When Diane Laytham went to RootsTech earlier this year, she noticed promotional material for myFamily History Youth Camp to be held at Brigham Young University in Provo, Utah from July 25-29, 2016. Her mother Roberta Allen Allred, an avid family genealogist, had left to Diane the family history trust fund established by Roberta’s father, Elijah Allen. Diane desired to use the fund to generate interest in family history with the younger generation, so she emailed all of her cousins asking if there were any youth in their families ages 14-18 who would like to attend this camp courtesy of the trust fund. The answer was 13 times “yes” — 9 young men and 4 young women, all descendants of Elijah Allen, but some of whom had never met one another. These young men and young women joined 45 other youth in attending the 2nd Annual myFamily History Youth Camp this year.
Youth arrived Monday afternoon and settled into their dorms for a week of full activity! During the welcome party the youth divided into teams, painted team shields, and completed a case study introducing various record groups and the importance of researching an entire family unit. As they analyzed documents they recorded the family’s story on a “massive butcher paper timeline.” This year’s camp director, Annie Merrell commented, “The youth really like being actively engaged with each other. The case study activity really got them involved and helped them to understand how to use historical records to build the family story.”
Tuesday began with a combined keynote session with the BYU Conference on Family History and Genealogy, featuring Paul Cardall, an award winning musician. Cardall shared his story about how he and his wife embarked on a spiritual journey searching for his wife’s ancestors, meeting her family members in Slovenia, and sharing his gift of music, first in the local Catholic parish and then, 6 months later, in the local opera house. About the same time Cardall was approached by Elder David A. Bednar of the Church of Jesus Christ of Latter-day Saints to compose the music for lyrics he had written. The result of these experiences in Cardall’s life resulted in the song One by One available at lds.org. After this inspirational keynote address, the youth attended instructional classes, workshops and labs that answered the question, “Where do I start?,” including a class on using social media for family history.
The youth took off from Provo on Wednesday and traveled to Salt Lake City to participate in a scavenger hunt and family research at the world-renowned Family History Library. Amy Schmuhl, one of the youth participants, reported, “My mom signed me up [for the youth camp], but I’m glad she did. I already found lots of ancestors, and it’s just the second day!” While in the city the youth also had the opportunity to explore their ancestors at the local Discovery Center and visit Temple Square. In the evening youth previewed the movie The Cokeville Miracle in preparation for Thursday’s keynote address by Amy Williams, one of its survivors.
After the keynote address on Thursday, participants attended workshops introducing them to small databases; paleography, a skill that is so helpful when indexing and reading old records; the most popular and useful family history sites and apps; and, how to follow their ancestors’ trail on Google Earth. Youth divided into teams to compete in AncestorsGo, an activity that required them to scan a batch of photos, index a batch of names, transcribe 20 headstones on Find-A-Grave, write a letter to a parent or a grandparent, and record a memory on the FamilySearch Memories app in record time. Youth participated in other activities, such as karaoke, bowling, and dances, including one combined with participants attending Especially For Youth. One of the highlights of the camp was an opportunity for the youth to gather and share the success that they experienced in their research during the week with each other.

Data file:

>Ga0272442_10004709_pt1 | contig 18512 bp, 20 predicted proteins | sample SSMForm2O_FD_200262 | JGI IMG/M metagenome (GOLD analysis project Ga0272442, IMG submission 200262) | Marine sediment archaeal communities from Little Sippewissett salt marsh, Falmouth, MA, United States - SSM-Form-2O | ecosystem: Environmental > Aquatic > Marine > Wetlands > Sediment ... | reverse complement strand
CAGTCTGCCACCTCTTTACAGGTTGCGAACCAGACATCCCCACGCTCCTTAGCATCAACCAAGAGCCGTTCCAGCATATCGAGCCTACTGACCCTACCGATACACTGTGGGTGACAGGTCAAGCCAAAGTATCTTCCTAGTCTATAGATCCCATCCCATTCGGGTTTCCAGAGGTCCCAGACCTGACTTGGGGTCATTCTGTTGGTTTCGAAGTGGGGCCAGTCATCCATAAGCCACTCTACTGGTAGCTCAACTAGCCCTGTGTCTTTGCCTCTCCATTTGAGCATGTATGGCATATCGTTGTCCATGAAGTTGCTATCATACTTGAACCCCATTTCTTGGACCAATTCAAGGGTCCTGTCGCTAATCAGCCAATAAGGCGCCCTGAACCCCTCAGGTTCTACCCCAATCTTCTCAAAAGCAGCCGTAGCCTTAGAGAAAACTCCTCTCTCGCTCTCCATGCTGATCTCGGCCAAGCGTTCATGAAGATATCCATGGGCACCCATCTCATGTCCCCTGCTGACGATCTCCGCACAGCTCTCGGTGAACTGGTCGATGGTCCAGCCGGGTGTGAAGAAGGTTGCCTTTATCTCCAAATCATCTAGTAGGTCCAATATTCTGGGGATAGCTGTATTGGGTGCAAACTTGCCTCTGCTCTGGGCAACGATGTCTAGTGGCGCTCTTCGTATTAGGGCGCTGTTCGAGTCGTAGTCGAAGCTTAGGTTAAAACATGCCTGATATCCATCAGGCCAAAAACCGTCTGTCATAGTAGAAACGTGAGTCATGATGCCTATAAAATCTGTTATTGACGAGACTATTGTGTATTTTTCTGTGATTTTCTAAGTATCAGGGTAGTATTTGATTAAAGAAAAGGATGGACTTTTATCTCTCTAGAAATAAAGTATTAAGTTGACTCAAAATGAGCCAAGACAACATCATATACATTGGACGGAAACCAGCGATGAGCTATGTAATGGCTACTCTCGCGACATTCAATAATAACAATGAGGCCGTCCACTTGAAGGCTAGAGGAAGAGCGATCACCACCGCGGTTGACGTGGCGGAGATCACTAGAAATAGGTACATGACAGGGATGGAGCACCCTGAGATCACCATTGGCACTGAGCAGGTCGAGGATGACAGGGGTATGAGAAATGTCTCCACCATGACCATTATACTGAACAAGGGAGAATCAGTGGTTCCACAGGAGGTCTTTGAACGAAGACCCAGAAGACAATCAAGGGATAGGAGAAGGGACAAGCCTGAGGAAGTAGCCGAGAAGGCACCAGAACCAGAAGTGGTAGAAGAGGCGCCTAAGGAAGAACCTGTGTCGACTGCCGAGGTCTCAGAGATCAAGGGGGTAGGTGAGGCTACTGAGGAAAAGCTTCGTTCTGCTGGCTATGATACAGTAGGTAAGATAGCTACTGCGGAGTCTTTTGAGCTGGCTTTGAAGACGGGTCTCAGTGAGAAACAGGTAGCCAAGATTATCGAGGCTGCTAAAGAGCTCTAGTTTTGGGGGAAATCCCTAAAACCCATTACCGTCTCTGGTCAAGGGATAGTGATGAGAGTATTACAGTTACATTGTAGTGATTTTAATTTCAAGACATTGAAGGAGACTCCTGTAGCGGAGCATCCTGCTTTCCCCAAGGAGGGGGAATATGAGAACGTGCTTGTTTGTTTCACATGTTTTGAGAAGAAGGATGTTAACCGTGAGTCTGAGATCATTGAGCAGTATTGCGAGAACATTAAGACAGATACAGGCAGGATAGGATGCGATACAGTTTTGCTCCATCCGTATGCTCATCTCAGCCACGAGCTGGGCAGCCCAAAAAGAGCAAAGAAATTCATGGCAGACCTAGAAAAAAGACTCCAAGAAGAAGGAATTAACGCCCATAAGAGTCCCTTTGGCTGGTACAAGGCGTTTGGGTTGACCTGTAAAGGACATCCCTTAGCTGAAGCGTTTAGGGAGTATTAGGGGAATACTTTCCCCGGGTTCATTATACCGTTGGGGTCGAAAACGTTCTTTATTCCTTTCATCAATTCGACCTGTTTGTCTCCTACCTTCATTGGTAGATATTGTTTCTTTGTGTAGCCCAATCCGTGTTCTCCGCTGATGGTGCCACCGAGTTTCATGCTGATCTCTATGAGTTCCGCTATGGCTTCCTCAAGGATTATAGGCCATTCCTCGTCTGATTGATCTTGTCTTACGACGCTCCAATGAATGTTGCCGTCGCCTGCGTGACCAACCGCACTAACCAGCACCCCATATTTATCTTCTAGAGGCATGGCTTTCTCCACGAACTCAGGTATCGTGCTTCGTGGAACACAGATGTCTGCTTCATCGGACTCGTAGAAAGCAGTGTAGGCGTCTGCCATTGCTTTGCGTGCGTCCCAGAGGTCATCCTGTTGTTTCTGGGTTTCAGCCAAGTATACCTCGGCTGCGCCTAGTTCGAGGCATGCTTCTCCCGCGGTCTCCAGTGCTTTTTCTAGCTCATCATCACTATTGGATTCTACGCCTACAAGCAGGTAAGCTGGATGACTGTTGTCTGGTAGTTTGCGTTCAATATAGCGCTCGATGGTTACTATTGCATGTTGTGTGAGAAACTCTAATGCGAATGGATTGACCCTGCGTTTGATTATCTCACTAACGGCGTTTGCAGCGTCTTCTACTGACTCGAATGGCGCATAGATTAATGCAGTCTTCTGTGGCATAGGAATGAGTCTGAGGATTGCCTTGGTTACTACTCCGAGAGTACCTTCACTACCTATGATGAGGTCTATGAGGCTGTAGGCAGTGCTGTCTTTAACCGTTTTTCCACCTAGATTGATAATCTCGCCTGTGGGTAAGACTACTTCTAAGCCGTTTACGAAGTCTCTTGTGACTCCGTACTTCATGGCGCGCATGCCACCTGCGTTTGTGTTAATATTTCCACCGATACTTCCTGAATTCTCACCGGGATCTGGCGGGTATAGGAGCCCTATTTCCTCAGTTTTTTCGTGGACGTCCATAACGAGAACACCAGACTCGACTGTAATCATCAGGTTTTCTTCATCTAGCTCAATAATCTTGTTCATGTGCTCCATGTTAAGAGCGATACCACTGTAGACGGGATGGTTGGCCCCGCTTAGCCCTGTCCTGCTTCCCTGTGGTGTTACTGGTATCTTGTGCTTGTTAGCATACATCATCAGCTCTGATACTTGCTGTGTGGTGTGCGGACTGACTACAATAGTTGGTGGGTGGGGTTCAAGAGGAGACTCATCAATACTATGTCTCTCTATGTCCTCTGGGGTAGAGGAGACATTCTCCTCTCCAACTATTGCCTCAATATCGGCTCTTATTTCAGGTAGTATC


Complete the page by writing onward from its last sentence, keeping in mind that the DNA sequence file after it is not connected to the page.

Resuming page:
Friday’s keynote was given by the popular youth speaker John Bytheway who encouraged the participants to keep a journal of their experiences because “everybody has a story!” He encouraged youth to use technology as a tool, not a distraction. Bytheway quoted Elder Quentin L. Cook saying, “Much of the heavy lifting and hastening of the work of salvation for both the living and the dead will be done by you young people.” (“Roots and Branches,” General Conference, April 2014.)
Grace Hancock of California said that when she heard that the myFamily History Youth Camp was going to be offered at BYU she “jumped at the chance.” She continued, “I wanted to know more about family history. How to do it and how to get others excited about it.” Suzy Hall from Utah paid for the camp herself! Currently serving as a ward family history consultant, she wanted to learn more about how to do family history. Emily Harmon shared her reason for attending the camp by stating, “In Wyoming, you don’t have opportunities to be surrounded by youth with similar interests.”
When John Best, the program administrator, was asked why BYU hosts the myFamily History Youth Camp, he replied, “To build excitement, knowledge, and needed skills among the youth so they can return home and spread that enthusiasm [for family history].” Of interest, ten percent of the participants from last year’s inaugural camp returned this year! Camp registration was $450, including 4 nights in BYU Campus Housing and meals for each day; the cost was $360, excluding BYU Campus Housing. The 3rd Annual myFamily History Youth Camp will be held July 24-28, 2017 on the Brigham Young University Provo campus.
©2016 Lynn Broderick and the Single Leaf. All Rights Reserved.
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